SMT vs SMD assembly – what is the difference?

SMT and SMD are two key terms used in the electronics manufacturing industry, however, just like the PCB and PCBA terms, these two are often misused. It is common to use SMT and SMD interchangeably, albeit the terms have different meanings. It is crucial to have a good grasp of their definitions to be able to understand electronic device manufacturing technology better.

SMD vs SMT: getting the concepts right

Undeniably, both terms are related to surface mounting, hence the first two letters in their names. Yet, SMT is an acronym for surface-mount technology. This, in turn, is one of the two most popular technological processes used for a printed circuit board (PCB) assembly.

An SMD means a surface-mount device, albeit “device” in this case does not refer to the machinery of SMT. It is an element that is mounted on a PCB. A PCB initially comes as a blank board used for connecting and supporting electronic components. If it has been designed to assemble components with SMT, it requires using SMDs as elements to be mounted.

THT, SMT, SMD: difference explained

Knowing SMT is a technological process while SMDs are the components mounted with this process, it becomes obvious the two terms are not the same. Still, referring to SMT as an SMD assembly is not a mistake, as it can be understood as the process used for assembling SMDs. At the same time, an SMD assembly can also mean a fully functioning PCB board with electronic elements attached to it.

Now, when the SMT, SMD difference is described, you might be wondering why SMT has special terminology for its components in the first place.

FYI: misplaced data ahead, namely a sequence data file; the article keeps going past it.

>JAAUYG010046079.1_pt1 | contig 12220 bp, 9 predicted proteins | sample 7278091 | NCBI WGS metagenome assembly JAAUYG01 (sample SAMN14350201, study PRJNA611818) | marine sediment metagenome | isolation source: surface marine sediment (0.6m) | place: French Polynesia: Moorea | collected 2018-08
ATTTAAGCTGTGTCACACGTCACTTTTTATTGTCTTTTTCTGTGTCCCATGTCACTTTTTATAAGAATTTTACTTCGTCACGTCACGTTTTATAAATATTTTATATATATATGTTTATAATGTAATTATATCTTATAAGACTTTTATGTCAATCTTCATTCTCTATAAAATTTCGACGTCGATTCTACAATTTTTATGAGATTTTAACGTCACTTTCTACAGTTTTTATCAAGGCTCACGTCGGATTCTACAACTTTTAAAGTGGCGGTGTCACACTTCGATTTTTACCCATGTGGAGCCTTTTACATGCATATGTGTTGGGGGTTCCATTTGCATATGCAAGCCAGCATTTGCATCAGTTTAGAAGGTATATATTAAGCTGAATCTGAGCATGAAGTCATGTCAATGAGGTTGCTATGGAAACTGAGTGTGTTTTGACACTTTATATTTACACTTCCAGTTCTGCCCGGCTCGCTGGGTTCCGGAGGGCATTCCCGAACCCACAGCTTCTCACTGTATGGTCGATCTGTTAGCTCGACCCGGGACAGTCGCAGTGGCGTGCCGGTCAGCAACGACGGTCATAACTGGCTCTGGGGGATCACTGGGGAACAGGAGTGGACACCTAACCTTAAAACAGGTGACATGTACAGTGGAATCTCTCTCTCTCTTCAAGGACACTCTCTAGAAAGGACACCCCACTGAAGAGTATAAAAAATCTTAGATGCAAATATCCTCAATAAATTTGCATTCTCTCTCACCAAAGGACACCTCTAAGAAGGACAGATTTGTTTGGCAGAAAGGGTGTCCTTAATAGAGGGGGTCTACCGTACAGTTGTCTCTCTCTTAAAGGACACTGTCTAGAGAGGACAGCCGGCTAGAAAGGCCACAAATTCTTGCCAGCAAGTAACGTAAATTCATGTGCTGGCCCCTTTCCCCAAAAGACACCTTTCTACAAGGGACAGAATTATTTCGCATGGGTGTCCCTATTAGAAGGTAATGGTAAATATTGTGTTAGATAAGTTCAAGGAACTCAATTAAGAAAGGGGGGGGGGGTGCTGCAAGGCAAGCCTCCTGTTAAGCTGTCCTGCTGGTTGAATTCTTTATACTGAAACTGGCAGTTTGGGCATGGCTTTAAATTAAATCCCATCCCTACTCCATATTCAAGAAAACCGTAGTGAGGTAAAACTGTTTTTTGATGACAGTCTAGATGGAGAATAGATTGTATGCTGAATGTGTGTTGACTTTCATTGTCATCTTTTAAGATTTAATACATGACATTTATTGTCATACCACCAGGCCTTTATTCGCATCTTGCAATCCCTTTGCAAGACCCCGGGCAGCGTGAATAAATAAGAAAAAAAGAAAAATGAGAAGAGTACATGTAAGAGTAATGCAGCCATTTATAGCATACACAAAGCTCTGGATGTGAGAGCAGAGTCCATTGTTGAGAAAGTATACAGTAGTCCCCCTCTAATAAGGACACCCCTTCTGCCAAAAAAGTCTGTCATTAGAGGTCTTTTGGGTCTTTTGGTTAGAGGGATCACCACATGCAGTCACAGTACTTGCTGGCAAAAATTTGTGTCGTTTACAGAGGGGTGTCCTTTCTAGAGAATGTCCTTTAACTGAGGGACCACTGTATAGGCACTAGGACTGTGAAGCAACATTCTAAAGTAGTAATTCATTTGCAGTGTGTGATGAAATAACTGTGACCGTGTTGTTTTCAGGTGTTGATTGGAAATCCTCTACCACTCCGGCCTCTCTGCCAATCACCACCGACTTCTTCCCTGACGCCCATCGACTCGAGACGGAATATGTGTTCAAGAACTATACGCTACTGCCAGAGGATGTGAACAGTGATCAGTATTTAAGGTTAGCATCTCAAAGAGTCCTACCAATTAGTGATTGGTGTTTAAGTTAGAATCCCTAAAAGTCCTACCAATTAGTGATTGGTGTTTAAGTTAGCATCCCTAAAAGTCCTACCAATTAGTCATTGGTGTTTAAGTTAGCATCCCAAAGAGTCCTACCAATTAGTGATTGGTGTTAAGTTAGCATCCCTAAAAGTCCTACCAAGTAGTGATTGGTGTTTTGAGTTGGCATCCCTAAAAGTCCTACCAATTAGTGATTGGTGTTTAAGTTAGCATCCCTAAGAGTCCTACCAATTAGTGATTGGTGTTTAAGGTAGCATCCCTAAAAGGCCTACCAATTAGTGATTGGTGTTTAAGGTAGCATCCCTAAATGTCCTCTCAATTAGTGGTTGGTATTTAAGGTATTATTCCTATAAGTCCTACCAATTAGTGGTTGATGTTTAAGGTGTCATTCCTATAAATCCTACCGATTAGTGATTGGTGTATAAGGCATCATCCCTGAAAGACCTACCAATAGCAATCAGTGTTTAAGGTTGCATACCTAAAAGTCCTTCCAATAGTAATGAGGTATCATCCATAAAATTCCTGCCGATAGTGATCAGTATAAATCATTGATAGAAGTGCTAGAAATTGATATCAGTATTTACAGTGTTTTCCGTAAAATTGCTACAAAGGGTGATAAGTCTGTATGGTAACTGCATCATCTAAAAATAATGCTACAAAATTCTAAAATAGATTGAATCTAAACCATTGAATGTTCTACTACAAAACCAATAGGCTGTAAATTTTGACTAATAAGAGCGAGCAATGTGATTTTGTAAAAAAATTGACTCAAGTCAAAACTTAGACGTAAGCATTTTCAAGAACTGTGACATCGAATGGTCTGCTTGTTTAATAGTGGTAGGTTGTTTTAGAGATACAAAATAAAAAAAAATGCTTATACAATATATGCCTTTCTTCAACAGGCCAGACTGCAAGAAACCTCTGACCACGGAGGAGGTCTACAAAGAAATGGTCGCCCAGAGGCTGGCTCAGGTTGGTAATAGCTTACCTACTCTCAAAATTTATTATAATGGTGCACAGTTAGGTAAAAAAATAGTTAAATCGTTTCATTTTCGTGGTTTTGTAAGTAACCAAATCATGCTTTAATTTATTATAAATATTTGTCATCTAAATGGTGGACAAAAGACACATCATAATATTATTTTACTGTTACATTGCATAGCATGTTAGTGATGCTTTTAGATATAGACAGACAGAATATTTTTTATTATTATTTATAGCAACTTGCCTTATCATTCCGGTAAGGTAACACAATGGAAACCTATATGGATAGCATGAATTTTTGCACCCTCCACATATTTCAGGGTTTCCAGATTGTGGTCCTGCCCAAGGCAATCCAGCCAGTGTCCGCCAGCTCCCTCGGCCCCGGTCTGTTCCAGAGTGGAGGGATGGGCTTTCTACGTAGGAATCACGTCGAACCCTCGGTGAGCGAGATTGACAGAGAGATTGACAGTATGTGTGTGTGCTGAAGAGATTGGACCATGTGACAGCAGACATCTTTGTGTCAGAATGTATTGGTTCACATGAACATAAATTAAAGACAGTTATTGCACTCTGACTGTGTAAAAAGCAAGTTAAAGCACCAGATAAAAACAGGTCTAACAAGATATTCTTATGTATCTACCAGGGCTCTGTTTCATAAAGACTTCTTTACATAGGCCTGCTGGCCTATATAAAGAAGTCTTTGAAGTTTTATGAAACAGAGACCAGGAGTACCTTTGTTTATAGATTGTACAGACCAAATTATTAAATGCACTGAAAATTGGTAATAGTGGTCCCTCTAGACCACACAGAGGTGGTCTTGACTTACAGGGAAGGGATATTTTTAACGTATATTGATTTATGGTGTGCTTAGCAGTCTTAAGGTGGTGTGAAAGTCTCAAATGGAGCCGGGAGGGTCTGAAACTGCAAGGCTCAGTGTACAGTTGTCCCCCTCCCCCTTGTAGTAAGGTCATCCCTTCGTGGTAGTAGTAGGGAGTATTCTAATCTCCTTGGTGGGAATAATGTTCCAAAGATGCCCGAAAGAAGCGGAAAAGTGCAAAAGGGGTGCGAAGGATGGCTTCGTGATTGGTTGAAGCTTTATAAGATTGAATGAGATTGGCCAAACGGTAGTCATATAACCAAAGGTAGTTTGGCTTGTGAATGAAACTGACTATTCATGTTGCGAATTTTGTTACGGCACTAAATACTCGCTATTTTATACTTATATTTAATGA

One of the major differences between SMDs and the THT elements is their size. Since SMT does not require through-hole attaching of electronics, it became possible to gradually minimise the size of the components. This did not only allow designing more compact electronic devices and appliances, but also creating more complex PCBAs.

The components connected to PCBs through THT also require elements to have specially designed leads that can be inserted into the holes drilled on PCBs.

PCB assembly in practice

SMT is a prevailing technology today as it allows manufacturers to automate the entire production and testing process while minimising the overall costs. This is also a key method for assembling small electronic components, which is impossible to achieve with THT.

Despite its disadvantages, THT still has its place in the industry, as it is a more preferable method for manufacturing PCBAs used in the devices working under severe conditions. The mechanical bonds created by THT increase the resistance of such products.

Conclusions

The differences between SMT and THT methods for PCB assembling have created a need for differentiating electronic components suitable for a particular technology. Thus, a separate term for SMT components known as SMDs has evolved. While the SMD term is not equal to SMT, it is possible to refer to SMT as an SMD assembly.

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